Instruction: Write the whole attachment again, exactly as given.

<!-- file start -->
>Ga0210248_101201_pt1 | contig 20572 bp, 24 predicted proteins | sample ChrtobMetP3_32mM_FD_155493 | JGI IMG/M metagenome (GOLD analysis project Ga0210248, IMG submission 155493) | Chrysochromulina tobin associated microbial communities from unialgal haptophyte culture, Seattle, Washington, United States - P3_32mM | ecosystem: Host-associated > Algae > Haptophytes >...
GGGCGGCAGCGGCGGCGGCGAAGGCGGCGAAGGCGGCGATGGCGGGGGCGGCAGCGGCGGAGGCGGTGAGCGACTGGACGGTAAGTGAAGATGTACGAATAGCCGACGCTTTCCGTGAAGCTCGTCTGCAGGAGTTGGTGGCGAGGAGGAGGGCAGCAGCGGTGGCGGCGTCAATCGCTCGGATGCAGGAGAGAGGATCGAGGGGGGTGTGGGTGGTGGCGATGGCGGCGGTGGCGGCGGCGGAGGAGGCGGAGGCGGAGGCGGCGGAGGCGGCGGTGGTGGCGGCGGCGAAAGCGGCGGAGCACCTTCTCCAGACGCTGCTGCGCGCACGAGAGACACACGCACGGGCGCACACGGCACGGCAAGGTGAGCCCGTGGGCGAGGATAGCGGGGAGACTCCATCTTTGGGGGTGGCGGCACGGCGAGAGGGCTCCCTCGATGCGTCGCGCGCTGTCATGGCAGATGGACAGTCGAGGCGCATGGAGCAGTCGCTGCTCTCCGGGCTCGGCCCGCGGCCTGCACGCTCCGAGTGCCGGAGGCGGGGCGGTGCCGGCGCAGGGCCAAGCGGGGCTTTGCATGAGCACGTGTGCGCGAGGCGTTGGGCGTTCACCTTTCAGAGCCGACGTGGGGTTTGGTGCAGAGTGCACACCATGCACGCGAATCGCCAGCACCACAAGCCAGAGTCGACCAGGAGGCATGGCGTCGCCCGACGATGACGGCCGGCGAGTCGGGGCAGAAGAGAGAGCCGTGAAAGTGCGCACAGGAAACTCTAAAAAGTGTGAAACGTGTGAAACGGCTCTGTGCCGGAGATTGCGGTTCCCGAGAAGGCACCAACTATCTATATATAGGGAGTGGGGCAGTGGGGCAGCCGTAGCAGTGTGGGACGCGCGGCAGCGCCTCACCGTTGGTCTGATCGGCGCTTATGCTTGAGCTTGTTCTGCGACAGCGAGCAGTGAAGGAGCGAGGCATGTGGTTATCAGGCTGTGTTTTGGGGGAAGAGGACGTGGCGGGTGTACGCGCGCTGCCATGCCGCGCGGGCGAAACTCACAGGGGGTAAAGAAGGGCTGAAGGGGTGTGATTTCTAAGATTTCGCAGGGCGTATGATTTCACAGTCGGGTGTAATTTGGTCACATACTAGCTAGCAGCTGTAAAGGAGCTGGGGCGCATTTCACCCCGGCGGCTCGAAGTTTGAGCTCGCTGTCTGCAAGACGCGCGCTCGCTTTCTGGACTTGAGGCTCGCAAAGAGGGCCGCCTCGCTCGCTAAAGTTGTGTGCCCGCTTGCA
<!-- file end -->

>Ga0210248_101201_pt1 | contig 20572 bp, 24 predicted proteins | sample ChrtobMetP3_32mM_FD_155493 | JGI IMG/M metagenome (GOLD analysis project Ga0210248, IMG submission 155493) | Chrysochromulina tobin associated microbial communities from unialgal haptophyte culture, Seattle, Washington, United States - P3_32mM | ecosystem: Host-associated > Algae > Haptophytes >...
GGGCGGCAGCGGCGGCGGCGAAGGCGGCGAAGGCGGCGATGGCGGGGGCGGCAGCGGCGGAGGCGGTGAGCGACTGGACGGTAAGTGAAGATGTACGAATAGCCGACGCTTTCCGTGAAGCTCGTCTGCAGGAGTTGGTGGCGAGGAGGAGGGCAGCAGCGGTGGCGGCGTCAATCGCTCGGATGCAGGAGAGAGGATCGAGGGGGGTGTGGGTGGTGGCGATGGCGGCGGTGGCGGCGGCGGAGGAGGCGGAGGCGGAGGCGGCGGAGGCGGCGGTGGTGGCGGCGGCGAAAGCGGCGGAGCACCTTCTCCAGACGCTGCTGCGCGCACGAGAGACACACGCACGGGCGCACACGGCACGGCAAGGTGAGCCCGTGGGCGAGGATAGCGGGGAGACTCCATCTTTGGGGGTGGCGGCACGGCGAGAGGGCTCCCTCGATGCGTCGCGCGCTGTCATGGCAGATGGACAGTCGAGGCGCATGGAGCAGTCGCTGCTCTCCGGGCTCGGCCCGCGGCCTGCACGCTCCGAGTGCCGGAGGCGGGGCGGTGCCGGCGCAGGGCCAAGCGGGGCTTTGCATGAGCACGTGTGCGCGAGGCGTTGGGCGTTCACCTTTCAGAGCCGACGTGGGGTTTGGTGCAGAGTGCACACCATGCACGCGAATCGCCAGCACCACAAGCCAGAGTCGACCAGGAGGCATGGCGTCGCCCGACGATGACGGCCGGCGAGTCGGGGCAGAAGAGAGAGCCGTGAAAGTGCGCACAGGAAACTCTAAAAAGTGTGAAACGTGTGAAACGGCTCTGTGCCGGAGATTGCGGTTCCCGAGAAGGCACCAACTATCTATATATAGGGAGTGGGGCAGTGGGGCAGCCGTAGCAGTGTGGGACGCGCGGCAGCGCCTCACCGTTGGTCTGATCGGCGCTTATGCTTGAGCTTGTTCTGCGACAGCGAGCAGTGAAGGAGCGAGGCATGTGGTTATCAGGCTGTGTTTTGGGGGAAGAGGACGTGGCGGGTGTACGCGCGCTGCCATGCCGCGCGGGCGAAACTCACAGGGGGTAAAGAAGGGCTGAAGGGGTGTGATTTCTAAGATTTCGCAGGGCGTATGATTTCACAGTCGGGTGTAATTTGGTCACATACTAGCTAGCAGCTGTAAAGGAGCTGGGGCGCATTTCACCCCGGCGGCTCGAAGTTTGAGCTCGCTGTCTGCAAGACGCGCGCTCGCTTTCTGGACTTGAGGCTCGCAAAGAGGGCCGCCTCGCTCGCTAAAGTTGTGTGCCCGCTTGCA